If the LORD had not been my help,
my soul would... have lived in the land of silence. Psalm 94:17
Caught on camera after a trauma or disaster, people often look stunned, displaced, bereft and in shock. The value of ritual in this moment, and at each step of the healing and restoration process, is that it enacts the promise of God's healing presence, a promise that can be hard to hold onto during difficult circumstances.
Earlier this month, we reflected in this space on the deep listening that undergirds a timely and appropriate ritual after trauma or disaster. Was it human-caused or the cataclysms of nature? Will the restoration involve rebuilding of physical properties or much human suffering? Careful attention at this point of the preparation with the right people in the room will help to ensure that your rite, when prepared, will "speak" to the silence and horror of the desolation that people are actually experiencing. It will also allow you, in this next phase of your preparation, to match resources for the ritual required to meet your congregation's particular needs. You will have identified and prioritized those needs using the exercise in my last post "Using Ritual for Healing After Trauma and Disaster".
Take the needs you brainstormed and prioritized in that first exercise and list each of those needs at the top of a clean page, on paper or screen. Sometimes the urgency of the situation does not allow for this, but when possible this part of the ritual preparation is enriched by pondering and meditation time. If it can be overnight, all the better. If not, let the planners each take the sheets with the needs marked on them, or their screens, and go off to a quiet place for individual brainstorming.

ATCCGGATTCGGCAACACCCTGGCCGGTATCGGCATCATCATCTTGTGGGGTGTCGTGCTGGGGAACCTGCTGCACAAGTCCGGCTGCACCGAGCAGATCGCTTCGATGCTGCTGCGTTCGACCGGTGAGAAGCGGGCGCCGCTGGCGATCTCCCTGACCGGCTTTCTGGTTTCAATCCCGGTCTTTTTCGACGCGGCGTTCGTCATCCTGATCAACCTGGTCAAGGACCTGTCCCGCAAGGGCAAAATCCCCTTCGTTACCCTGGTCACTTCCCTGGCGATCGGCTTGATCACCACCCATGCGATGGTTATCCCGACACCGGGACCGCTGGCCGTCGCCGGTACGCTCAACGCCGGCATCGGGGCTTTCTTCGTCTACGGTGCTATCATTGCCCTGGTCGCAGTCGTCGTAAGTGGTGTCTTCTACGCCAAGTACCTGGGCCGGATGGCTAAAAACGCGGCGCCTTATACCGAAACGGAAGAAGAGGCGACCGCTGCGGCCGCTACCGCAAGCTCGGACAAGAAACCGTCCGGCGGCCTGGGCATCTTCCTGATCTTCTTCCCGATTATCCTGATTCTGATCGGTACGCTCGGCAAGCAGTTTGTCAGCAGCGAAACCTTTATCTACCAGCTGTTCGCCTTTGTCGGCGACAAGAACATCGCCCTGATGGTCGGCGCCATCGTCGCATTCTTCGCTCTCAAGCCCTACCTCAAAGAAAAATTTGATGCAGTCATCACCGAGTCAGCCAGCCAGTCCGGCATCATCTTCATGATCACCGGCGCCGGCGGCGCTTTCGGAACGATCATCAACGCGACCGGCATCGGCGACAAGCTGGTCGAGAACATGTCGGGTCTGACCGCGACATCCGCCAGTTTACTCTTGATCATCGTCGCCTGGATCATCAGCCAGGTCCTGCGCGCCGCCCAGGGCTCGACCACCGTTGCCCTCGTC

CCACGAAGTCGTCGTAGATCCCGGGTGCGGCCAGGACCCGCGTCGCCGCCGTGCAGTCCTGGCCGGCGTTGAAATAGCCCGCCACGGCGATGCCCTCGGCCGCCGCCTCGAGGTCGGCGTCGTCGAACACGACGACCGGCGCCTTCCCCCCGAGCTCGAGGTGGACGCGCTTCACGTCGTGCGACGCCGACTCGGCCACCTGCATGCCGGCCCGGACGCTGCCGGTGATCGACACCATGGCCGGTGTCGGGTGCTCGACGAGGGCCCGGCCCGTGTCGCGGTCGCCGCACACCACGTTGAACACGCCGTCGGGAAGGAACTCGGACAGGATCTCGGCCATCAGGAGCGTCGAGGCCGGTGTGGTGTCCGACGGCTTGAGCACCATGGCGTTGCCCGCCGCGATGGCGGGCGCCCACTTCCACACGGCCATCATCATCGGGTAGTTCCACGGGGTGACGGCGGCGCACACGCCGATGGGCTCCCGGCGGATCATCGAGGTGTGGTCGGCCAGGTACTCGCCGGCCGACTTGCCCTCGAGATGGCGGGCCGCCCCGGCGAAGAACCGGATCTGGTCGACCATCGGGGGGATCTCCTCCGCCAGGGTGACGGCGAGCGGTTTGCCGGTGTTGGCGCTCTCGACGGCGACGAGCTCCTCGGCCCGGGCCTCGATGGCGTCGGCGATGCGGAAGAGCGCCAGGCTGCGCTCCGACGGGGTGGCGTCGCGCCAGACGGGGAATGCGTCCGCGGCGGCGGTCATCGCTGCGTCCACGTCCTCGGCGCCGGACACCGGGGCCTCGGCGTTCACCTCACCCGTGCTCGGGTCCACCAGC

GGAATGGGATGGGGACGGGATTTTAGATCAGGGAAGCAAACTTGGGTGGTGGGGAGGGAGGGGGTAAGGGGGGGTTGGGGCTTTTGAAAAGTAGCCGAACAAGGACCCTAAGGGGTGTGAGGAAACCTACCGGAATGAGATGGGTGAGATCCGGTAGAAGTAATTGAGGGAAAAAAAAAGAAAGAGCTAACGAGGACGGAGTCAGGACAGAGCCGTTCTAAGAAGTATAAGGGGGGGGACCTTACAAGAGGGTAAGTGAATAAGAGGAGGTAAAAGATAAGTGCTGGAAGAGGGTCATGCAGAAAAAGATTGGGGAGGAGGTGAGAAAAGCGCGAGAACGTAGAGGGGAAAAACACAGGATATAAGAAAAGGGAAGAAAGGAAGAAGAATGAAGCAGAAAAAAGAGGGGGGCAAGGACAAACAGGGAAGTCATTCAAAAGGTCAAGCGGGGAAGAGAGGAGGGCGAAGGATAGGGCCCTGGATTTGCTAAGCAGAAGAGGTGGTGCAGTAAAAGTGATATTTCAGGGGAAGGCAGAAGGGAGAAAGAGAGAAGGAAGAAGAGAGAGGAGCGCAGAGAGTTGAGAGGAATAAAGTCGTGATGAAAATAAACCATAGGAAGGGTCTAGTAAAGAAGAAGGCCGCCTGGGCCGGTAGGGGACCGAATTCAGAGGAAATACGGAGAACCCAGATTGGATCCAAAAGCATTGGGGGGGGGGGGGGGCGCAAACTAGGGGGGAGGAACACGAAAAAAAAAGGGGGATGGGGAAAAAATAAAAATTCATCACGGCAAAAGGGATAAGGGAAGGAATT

Each participant will bring different strengths: one will know music; another will know the scriptures well (a concordance is a wonderful tool for finding appropriate passages, all the better in the hands of someone who already knows the pages of sacred text well); one will know poetry or other good writings; some will have strong contacts with community leaders who can speak to the identified needs in your congregation; others will bring gifts of dance, gathering an offering, or things you have not yet imagined. With the needs clearly in view, each participant will likely find their minds opened to their own strengths. Conversation following the time apart can be rich and full. If the debriefing session is facilitated well, a ritual will begin to form organically from the offerings and best thoughts of the participants. Ritual ideas will come from those who have imagined and seen the right "words" from God for your community's particular situation at this time.
I'd like to add one additional thought about music because it is so capable of carrying emotion, in such a variety of styles.
While leading a workshop on worship, I once met a pastor who had dealt with a terrible tragedy. His adolescent son's best friend had been handling a gun, unaware of the fact that it was loaded. The gun went off; the boy died. The pastor was a scout leader for both boys. The friend's family had no church home, so he agreed to do the funeral. He talked with me about how he had put the service together.
We talked about passages from scripture, about grief, and about his own loss. He was satisfied with how he had been able to bear witness to God, in the midst of tragedy, except when it came to the music. Of all the hymns he knew, he found none that could bear the weight of such anguish. They opted for instrumental music instead.